Last March, Vinay Prasad, a doctor in Portland, Oregon, caught wind of an episode on the long-running soap opera General Hospital. One of the main characters on the show, a fellow at his hospital told him, had been diagnosed with an extremely rare bone marrow cancer, polycythemia vera.
Prasad’s mind started spinning. And he felt suspicious. Of all the diseases out there, why would the writers at General Hospital feature an illness that affects only two in 100,000 people?
So Prasad and his colleague Sham Mailankody began to search for answers. They published their jaw-dropping findings in a new paper in JAMA: Polycythemia vera got a mention on America’s oldest soap opera because a drug company, Incyte, asked it to.
Incyte’s only FDA-approved drug, ruxolitinib, happens to treat the cancer. The General Hospital appearance was the company’s attempt to raise awareness about the rare disease — and possibly to sell more of its drug.
“Writing a [rare disease] into a main character plot on daytime soap opera to our knowledge is unprecedented,” Prasad said.
It may also lead to more people being diagnosed with an illness they don’t actually have or more people taking a drug that’s not good for them. “If every viewer of General Hospital heard about PV and went to their doc to be tested for PV, we would find way more PV than actually exists,” he said.
General Hospital takes “disease awareness” campaigning to absurd new heights
The Food and Drug Administration regulates direct-to-consumer marketing of pharmaceutical products — but it doesn’t regulate another common pharmaceutical marketing tactic called "disease awareness."
The idea is that a spokesperson, usually a beloved celebrity like Dr. Phil or Paula Deen, calls attention to a disease with the aim of building the market of patients who will take the company's medication.
These campaigns blend marketing and health messages, and usually involve some subtle hawking of pharmaceuticals, often at a time when there's a push within the company to ramp up sales or just before a new drug is coming to market. And research suggests they’re really effective at selling drugs, even when a drug name isn’t mentioned at all.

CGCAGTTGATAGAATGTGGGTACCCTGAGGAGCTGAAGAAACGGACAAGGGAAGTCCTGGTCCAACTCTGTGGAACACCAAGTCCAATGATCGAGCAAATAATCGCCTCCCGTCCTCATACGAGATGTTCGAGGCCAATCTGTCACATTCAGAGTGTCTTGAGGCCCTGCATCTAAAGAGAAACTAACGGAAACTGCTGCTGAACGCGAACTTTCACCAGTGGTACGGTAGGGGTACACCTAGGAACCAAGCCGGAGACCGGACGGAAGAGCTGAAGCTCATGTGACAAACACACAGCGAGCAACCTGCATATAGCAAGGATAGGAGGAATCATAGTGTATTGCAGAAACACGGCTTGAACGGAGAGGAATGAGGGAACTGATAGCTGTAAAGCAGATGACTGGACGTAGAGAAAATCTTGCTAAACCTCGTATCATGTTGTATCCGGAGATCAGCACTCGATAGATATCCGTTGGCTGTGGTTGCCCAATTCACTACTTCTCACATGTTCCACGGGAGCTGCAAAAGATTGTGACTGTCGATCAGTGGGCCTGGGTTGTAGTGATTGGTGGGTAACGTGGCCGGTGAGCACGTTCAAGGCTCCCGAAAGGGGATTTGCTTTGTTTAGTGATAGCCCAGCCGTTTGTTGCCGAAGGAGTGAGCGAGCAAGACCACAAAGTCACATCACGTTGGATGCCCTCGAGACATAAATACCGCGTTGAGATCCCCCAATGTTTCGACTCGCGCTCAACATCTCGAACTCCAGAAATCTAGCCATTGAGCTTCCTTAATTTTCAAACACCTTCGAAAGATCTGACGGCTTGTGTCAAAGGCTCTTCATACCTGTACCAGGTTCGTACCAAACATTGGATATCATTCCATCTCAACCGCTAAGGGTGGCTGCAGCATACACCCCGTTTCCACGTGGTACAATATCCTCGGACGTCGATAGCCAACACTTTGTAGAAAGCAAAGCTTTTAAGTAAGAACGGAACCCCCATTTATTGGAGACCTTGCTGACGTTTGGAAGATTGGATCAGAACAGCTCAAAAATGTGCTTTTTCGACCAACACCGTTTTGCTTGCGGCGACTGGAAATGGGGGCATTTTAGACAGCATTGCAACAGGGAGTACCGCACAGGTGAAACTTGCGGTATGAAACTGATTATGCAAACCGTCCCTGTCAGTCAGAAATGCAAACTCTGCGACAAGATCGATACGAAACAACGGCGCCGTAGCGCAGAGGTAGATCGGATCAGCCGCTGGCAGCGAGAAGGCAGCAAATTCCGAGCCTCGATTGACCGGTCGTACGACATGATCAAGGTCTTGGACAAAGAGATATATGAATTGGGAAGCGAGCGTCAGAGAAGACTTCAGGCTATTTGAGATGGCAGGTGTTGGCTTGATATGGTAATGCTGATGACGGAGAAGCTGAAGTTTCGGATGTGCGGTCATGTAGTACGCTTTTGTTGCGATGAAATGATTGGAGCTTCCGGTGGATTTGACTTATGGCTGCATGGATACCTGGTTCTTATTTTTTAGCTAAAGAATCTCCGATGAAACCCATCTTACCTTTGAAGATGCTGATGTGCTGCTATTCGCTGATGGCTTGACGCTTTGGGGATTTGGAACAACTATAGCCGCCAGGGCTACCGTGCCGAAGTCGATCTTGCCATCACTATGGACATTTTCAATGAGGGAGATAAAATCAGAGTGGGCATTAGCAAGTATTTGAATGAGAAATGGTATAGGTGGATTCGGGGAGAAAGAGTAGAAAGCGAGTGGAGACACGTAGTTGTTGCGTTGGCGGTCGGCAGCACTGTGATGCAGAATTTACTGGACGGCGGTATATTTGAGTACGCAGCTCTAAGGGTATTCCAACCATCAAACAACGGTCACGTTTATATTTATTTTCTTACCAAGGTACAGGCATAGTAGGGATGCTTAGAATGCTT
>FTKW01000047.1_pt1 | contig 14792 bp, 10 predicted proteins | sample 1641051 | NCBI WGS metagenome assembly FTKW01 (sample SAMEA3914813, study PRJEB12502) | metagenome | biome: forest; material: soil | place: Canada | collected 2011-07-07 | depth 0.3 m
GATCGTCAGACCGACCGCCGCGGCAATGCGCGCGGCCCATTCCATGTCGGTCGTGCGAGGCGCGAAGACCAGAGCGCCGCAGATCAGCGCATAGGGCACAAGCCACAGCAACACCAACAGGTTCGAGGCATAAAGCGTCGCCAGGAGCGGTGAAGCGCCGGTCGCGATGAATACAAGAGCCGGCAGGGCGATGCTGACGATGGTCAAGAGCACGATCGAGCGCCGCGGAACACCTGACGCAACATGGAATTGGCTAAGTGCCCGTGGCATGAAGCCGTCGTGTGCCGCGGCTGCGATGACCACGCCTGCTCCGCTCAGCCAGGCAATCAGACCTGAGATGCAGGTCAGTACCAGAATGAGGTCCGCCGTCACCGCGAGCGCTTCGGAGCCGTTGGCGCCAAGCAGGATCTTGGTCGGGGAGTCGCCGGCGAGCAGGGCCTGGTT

But Incyte’s partnership with General Hospital was novel: Instead of getting a celebrity on daytime talk show talking about a disease, Incyte got the show’s producers to write it right into the plot.
The episode describes polycythemia vera, and depicts a blood clot one of General Hospital’s lead characters, Anna Devane, experienced as a consequence of the cancer. Devane’s doctor warns her that if she leaves her disease untreated, she may suffer a heart attack or stroke. When the doctor suggests she start on the usual treatments for the disease — anticoagulation drugs and drawing blood, Devane asks “But this protocol sounds like you are treating the symptoms of this cancer; how do we beat it?”
According to Prasad’s paper, these comments “may constitute subtle promotion of ruxolitinib.”
With a message this subtle, “there’s no way you would ever know it was connected to the drug company,” said Lisa Schwartz, a Dartmouth professor of medicine who studies pharmaceutical marketing. “Your natural skepticism that comes up when you see advertising is totally down because you don’t know the drug company has any role in the message you’re getting.”
The public health problem with the General Hospital plot
Television is a powerful medium for health messages. Advocacy organizations have long used soap operas to educate the public about disease threats, and public health campaigners have also embedded their health messages into children’s shows like Sesame Street.
But Big Pharma’s disease awareness campaigning is more problematic. “It blurs the line between advertising and a public health message,” Schwartz said. Low-testosterone, restless leg syndrome, ADHD — in her research she’s found all these diseases have had pharma-backed disease awareness campaigns behind them that contributed to over-diagnosis.
That’s also what worries Prasad about the General Hospital example. While it’ll surely raise awareness about the disease for some people who actually have an undiagnosed case, it also might lead to over-diagnosis.
That’s because the diagnosis for polycythemia vera is very fungible, Prasad said. The cancer is associated with a genetic mutation that’s also common in healthy patients. “There’s no single diagnostic test nor a combination of tests to make the diagnosis of PV,” he said. So there’s some wiggle room with the diagnosis.
Incyte’s drug is also only approved for a very narrow indication of polycythemia vera, not for all cases. (The FDA approved ruxolitinib as a second line therapy — to be used after other drugs have been tried — and specifically for people who haven’t responded to or can’t tolerate the drug hydroxyurea, who have an enlarged spleen, and who are dependent on bloodletting, another common PV treatment.)
The drug also carries serious side effects: severe anemia and a heightened risk of diseases like TB and viral infections. So Prasad worried some patients may push to start using the drug even if it’s not appropriate for them.
“[The General Hospital plot] is a way to drum up market share,” Prasad said. “If you get all these people who watch the show concerned about this disease, if they all go get tested, [you’ll find more patients].”
Will this be the first of many examples of beloved TV shows becoming stealth vehicles for selling drugs? Schwartz hoped not. “This just seems like a terrible precedent and something needs to be addressed.”